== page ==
STATE OF DESIGN IN GREECE
When you hear the word Greece, what comes to mind immediately?
Sea, sun, white cubic houses with blue doors and windows, the
Parthenon, philosophy, theatre, the Olympic Games or your last holiday
on the islands...
How many of you thought of design? I wouldn't be surprised if no one did. The Greeks may well boast about forming 99% of the roots of western culture, but design is a field that isn't well represented in Greece. Why? There are several theories about this.
Firstly, Greece never was a highly industrialised country. And it is a well-known fact that all disciplines of design flourish in an industrialised context. If there is no development of commercial industries, there can be no development of the design industry.
The second reason, equally important, is the Greek alphabet. It is used by a very limited number of people and, as a result, Greek typography had little chance to develop. Leaving the past behind, we should look at what is happening in the design industry in Greece right now.
The design industry
The Greek market is a relatively small one. With a population of less than 11 million and a GNP (Gross National Product) that is one of the lowest in the EU, it seems that there is not enough scope for the development of the design industry. Yet, in the last few years Greece has shown high rates of economic growth. Now the country is preparing for the 2004 Olympic Games.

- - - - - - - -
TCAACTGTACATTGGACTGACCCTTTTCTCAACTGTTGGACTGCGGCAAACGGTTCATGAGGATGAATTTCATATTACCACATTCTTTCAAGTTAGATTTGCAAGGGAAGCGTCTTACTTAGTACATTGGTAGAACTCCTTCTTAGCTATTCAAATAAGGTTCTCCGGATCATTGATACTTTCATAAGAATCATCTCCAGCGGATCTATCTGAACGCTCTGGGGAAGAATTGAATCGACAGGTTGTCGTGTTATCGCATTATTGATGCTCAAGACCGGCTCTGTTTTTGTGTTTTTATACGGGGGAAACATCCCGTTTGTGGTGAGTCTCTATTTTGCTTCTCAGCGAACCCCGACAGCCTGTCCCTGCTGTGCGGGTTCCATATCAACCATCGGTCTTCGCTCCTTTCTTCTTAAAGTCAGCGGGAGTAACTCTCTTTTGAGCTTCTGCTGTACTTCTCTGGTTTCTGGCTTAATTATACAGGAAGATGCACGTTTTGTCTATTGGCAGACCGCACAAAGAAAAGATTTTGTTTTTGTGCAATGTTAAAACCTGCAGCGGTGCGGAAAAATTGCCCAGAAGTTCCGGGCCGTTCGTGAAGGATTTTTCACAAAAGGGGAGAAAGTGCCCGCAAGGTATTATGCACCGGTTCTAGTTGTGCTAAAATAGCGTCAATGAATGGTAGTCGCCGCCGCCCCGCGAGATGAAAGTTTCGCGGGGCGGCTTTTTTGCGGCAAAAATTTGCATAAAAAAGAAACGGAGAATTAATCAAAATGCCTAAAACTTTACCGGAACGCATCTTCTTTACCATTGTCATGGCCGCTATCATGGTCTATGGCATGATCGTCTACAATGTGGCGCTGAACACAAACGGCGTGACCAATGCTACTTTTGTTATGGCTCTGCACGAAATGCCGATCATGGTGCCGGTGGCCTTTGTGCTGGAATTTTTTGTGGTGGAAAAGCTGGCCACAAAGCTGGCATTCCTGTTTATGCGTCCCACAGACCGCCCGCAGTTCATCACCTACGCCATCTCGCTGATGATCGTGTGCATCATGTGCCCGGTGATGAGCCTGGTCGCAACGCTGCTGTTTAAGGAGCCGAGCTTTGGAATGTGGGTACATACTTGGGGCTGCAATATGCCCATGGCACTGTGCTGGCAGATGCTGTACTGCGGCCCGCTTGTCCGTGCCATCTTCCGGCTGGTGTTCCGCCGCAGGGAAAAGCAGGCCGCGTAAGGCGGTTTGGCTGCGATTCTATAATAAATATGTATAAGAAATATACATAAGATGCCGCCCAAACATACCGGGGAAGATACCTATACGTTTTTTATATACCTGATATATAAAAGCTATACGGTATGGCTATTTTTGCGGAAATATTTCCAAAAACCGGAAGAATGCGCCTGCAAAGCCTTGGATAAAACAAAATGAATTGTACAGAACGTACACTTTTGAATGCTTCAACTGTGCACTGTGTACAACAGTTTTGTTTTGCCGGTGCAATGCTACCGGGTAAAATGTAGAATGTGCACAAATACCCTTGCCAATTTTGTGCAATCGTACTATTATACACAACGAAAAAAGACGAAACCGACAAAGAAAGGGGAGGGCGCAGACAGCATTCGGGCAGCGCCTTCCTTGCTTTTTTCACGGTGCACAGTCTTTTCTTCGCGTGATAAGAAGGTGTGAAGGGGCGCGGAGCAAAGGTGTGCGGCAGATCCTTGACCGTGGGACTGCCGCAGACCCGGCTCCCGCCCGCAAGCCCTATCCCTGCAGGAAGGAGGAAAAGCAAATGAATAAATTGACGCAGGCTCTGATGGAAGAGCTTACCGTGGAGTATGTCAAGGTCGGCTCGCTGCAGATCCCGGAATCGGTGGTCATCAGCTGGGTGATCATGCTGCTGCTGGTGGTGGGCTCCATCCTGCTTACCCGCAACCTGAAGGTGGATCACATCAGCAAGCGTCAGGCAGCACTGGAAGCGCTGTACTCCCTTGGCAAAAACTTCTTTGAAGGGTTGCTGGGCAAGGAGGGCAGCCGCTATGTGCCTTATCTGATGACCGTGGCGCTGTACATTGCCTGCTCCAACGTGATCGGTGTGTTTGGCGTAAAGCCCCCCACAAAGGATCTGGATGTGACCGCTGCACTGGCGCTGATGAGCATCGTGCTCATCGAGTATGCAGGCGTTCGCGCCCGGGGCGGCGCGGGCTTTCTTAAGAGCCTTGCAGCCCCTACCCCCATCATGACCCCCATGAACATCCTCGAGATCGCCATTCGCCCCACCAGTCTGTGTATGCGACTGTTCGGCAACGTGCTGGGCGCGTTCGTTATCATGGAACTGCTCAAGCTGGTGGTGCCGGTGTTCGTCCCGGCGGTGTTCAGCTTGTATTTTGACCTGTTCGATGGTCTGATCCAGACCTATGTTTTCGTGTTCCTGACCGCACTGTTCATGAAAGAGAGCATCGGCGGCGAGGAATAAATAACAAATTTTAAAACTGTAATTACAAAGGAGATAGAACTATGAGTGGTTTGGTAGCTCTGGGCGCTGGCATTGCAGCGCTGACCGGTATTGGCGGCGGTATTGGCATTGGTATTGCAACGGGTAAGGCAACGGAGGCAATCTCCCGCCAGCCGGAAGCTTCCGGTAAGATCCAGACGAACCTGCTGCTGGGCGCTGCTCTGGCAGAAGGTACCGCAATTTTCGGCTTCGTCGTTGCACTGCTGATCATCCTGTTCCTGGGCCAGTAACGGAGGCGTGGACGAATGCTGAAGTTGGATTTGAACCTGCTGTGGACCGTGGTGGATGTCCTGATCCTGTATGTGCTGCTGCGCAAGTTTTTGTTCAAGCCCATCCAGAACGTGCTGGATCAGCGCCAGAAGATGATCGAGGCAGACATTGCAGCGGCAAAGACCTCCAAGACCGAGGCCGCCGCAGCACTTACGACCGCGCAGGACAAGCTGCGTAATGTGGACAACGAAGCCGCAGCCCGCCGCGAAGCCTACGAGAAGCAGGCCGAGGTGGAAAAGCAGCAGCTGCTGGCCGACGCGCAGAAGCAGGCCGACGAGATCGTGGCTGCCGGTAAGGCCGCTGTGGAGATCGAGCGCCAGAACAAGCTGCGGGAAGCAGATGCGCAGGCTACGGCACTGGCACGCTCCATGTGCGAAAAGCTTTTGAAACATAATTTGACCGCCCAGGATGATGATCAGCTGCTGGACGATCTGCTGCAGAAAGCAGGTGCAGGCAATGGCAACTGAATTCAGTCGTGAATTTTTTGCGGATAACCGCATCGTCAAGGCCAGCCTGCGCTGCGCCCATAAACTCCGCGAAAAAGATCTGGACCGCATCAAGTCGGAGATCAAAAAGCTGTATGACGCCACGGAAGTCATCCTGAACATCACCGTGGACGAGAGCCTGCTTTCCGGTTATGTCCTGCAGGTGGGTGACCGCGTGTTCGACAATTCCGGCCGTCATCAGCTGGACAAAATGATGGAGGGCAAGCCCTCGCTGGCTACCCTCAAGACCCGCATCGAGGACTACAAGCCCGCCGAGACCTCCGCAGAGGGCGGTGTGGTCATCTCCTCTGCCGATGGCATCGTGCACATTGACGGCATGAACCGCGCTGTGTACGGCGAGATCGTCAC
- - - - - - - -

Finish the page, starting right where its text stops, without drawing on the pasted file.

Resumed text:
Breakdown of the graphic design market
Freelance and self-employed designers: The majority of Greek designers are part of this group. They take on the smaller jobs in the country. Even though they do the majority of the work in the design field, their total income is the lowest. The quality of their work varies from awful to excellent. However, some manage to increase their businesses, secure a couple of good clients, hire people and move to the next group.
Small or medium-sized creative bureaux: They are the smallest group competing in the commercial sector, but they are probably the most creative. It is more common to find good design products created by this group, compared to the other three groups.
Big advertising agencies: This group attracts the big budget clients. All major international advertising agencies are represented in Greece. In fact, they have actually taken over the big local agencies that were market leaders until the late eighties.
Publishing sector and in-house designers: This group doesn't account for a large number of designers - magazine publishers employ the majority. It provides a few designers room for experimentation and growth.
Until 1977, people interested in pursuing a career in graphic design in Greece either studied Fine Arts or went to a school abroad. The School of Graphic Design was established in the Technological Educational Institute of Athens in 1977. Offering a four-year design course, the School of Graphic Design is the only state school in this field. There are many private schools and colleges that offer one- to four-year courses, but only three of them that offer a major in graphic design have more than 100 students. According to students, teachers and professionals, the quality of design education in Greece is highly problematic.